(New York) West Texas Intermediate (WTI), the American benchmark variety, ended Tuesday at its lowest closing level in five months, in a market that doubts the new commitments of the OPEC cartel and is worried about the request.

A barrel of WTI for delivery in January ended at $72.32, down 0.98%.

Earlier, it fell to $72.17, a breath away from the low reached in mid-November ($72.16), the lowest price in session since early July.

A barrel of Brent from the North Sea, for delivery in February, fell 1.06% to $77.20.

This is the fourth negative session in a row for black gold since the announcements by the Organization of the Petroleum Exporting Countries (OPEC) and its allies in the OPEC agreement. WTI has lost more than 7% in less than a week.

“Operators really weren’t impressed” by OPEC’s communication, Oanda’s Craig Erlam said in a note, despite promising additional production cuts of 900,000 barrels per day, in net.

“Since these are “voluntary” reductions, there are doubts about the degree to which they will be implemented,” explains Carsten Fritsch of Commerzbank in a note.

“This is particularly true for Iraq and the United Arab Emirates, which were already producing more than their quotas,” the analyst continued.

“We had the announcement from OPEC, and I don’t think they’re going to communicate [collectively] again by the end of the year,” says Andy Lipow, of Lipow Oil Associates, the market n therefore not having to wait for further help on this front, according to him.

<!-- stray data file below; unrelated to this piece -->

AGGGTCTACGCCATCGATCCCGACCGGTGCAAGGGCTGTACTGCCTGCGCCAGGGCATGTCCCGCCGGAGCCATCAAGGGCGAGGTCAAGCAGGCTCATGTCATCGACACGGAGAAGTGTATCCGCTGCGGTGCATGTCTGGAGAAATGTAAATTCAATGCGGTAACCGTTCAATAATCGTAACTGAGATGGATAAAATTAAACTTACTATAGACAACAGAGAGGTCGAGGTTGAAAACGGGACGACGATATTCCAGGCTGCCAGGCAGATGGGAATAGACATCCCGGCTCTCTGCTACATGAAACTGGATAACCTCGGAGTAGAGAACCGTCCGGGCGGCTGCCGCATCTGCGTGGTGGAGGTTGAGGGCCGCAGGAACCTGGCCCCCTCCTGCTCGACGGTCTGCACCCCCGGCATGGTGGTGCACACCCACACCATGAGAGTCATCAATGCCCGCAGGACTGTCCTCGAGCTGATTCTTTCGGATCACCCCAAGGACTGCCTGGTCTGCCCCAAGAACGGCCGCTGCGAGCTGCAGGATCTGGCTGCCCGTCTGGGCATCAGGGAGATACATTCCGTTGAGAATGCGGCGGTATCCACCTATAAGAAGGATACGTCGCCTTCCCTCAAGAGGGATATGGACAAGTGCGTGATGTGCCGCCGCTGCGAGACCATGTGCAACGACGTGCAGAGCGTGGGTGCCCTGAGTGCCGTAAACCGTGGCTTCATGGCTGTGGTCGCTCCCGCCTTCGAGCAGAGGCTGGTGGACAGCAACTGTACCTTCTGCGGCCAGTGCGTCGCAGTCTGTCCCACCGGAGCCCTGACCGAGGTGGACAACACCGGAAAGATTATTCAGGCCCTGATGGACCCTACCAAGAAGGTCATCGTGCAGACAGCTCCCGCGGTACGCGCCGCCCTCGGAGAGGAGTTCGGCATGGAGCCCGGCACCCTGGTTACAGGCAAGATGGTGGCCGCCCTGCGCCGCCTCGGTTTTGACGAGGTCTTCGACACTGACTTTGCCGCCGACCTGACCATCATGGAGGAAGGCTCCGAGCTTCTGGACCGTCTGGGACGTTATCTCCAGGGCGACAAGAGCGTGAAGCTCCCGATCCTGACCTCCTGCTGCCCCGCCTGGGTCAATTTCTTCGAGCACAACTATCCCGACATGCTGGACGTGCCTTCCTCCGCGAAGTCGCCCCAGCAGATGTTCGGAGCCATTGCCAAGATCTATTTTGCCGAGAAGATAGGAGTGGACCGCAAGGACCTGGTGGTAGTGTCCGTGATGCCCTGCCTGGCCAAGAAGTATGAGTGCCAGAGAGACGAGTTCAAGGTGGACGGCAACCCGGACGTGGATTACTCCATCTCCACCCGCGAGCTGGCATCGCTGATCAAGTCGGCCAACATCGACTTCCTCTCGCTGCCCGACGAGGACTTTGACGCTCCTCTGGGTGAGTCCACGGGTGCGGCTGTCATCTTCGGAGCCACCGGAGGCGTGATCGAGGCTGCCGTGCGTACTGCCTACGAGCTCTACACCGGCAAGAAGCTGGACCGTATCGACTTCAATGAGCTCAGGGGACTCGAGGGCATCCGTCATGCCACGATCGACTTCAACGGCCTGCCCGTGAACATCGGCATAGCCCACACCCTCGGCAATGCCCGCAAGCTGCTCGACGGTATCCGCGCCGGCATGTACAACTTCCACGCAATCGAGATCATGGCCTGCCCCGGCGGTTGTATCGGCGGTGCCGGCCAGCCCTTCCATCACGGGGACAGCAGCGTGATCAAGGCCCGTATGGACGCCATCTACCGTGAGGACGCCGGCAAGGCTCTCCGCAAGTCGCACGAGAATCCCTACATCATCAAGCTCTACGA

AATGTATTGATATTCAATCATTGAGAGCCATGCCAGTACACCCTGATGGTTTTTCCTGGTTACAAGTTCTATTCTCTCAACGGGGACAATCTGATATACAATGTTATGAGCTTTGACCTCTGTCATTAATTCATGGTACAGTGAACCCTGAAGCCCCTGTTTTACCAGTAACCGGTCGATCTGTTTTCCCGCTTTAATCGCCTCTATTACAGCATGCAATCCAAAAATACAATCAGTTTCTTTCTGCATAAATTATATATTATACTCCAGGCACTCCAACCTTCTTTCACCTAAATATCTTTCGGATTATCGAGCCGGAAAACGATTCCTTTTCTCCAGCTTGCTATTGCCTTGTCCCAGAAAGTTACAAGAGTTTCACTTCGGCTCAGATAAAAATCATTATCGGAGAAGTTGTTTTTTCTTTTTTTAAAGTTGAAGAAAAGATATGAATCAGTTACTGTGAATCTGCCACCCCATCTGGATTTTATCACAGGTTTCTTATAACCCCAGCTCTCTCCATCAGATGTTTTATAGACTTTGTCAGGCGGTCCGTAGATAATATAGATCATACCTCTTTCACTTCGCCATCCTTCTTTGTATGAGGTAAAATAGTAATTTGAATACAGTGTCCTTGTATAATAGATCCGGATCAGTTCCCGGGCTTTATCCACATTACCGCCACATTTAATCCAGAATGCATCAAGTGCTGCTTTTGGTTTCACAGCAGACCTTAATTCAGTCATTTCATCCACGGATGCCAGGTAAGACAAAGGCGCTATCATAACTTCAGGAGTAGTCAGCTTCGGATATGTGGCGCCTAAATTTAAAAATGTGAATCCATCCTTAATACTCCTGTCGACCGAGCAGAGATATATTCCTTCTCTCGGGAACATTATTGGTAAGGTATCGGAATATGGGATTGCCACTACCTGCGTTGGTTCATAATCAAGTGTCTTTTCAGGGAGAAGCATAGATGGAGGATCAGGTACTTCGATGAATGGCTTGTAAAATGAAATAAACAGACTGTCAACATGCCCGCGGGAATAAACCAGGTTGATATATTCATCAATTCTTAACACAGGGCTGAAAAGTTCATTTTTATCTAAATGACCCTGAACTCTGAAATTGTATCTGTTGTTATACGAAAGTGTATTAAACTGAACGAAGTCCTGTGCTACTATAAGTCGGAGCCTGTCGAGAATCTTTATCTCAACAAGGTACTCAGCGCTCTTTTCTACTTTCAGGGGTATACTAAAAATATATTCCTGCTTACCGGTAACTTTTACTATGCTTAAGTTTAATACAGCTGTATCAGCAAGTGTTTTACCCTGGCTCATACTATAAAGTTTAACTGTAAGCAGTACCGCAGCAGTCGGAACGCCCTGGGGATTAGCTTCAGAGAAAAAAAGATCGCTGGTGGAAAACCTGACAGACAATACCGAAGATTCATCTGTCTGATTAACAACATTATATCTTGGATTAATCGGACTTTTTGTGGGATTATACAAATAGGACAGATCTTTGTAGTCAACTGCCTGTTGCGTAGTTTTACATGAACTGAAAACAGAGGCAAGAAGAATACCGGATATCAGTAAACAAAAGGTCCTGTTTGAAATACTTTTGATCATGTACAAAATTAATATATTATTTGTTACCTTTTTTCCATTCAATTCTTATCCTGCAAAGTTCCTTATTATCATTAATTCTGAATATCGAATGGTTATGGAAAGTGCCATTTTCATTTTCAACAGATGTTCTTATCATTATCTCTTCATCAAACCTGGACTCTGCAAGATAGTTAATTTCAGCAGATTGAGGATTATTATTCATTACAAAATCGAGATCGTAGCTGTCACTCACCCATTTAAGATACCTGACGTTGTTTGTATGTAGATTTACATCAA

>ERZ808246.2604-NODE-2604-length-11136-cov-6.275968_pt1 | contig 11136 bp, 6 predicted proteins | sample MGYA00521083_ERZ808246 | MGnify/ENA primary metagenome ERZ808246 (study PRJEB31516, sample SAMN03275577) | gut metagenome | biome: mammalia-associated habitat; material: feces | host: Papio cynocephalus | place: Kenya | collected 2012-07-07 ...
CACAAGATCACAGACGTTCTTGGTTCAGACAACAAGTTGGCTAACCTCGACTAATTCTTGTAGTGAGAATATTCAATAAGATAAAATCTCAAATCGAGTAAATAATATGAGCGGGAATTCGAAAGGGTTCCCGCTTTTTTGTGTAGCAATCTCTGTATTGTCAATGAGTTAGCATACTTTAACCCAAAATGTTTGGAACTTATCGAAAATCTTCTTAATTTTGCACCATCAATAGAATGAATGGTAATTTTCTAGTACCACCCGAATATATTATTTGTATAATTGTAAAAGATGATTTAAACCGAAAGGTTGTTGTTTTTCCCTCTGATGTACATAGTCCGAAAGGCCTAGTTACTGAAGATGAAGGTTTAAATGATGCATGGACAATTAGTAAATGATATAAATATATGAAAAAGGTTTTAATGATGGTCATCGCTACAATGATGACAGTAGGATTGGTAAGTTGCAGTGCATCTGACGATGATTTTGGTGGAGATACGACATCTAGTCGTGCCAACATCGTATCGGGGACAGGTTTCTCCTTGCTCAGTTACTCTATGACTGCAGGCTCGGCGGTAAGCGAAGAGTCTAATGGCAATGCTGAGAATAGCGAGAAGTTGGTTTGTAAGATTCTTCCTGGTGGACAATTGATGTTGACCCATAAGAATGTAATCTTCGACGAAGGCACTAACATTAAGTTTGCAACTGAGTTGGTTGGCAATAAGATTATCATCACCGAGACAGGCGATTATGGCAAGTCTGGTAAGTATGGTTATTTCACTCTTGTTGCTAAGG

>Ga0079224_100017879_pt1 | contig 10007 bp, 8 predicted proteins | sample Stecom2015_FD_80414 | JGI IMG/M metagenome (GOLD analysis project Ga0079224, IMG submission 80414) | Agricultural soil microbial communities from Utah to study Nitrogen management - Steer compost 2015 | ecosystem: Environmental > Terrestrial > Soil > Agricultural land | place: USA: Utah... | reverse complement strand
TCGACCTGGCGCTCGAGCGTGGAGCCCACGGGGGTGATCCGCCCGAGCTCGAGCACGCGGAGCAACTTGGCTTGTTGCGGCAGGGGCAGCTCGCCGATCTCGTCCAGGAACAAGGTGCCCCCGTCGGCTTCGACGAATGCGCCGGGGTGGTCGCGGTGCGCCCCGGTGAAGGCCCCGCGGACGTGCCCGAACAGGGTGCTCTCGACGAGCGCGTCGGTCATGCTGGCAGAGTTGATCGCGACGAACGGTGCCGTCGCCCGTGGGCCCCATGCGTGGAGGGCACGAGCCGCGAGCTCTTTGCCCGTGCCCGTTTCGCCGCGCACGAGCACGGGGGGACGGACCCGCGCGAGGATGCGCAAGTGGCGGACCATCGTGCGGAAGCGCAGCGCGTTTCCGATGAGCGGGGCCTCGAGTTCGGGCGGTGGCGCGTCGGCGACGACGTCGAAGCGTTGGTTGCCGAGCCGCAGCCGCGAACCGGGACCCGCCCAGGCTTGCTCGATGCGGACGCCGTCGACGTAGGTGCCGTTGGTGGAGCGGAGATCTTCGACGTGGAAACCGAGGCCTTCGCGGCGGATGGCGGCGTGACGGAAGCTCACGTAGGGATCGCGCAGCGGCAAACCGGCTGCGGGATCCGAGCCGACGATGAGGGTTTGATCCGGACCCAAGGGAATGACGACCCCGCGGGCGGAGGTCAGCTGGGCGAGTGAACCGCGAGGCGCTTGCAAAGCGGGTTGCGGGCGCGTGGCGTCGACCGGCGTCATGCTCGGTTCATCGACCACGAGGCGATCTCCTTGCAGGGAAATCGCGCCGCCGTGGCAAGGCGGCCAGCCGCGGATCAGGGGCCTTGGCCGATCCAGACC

“In the short term, OPEC has lost some of its power to set prices, because the market completely ignored their meeting” last Thursday, says the analyst.

A shift in the balance of power between OPEC and the rest of the major producing countries, in particular the United States, whose production is currently at a record level, while additional flows have come from Brazil and Guyana.

In addition, “the market is no longer growing due to supply disruptions due to the war between the [Palestinian Islamist movement] Hamas and Israel,” he estimated, which deprives it of another potential catalyst.

“So the direction that prices take will depend on market expectations of demand, and whether growth in needs will materialize,” warns Mr. Lipow.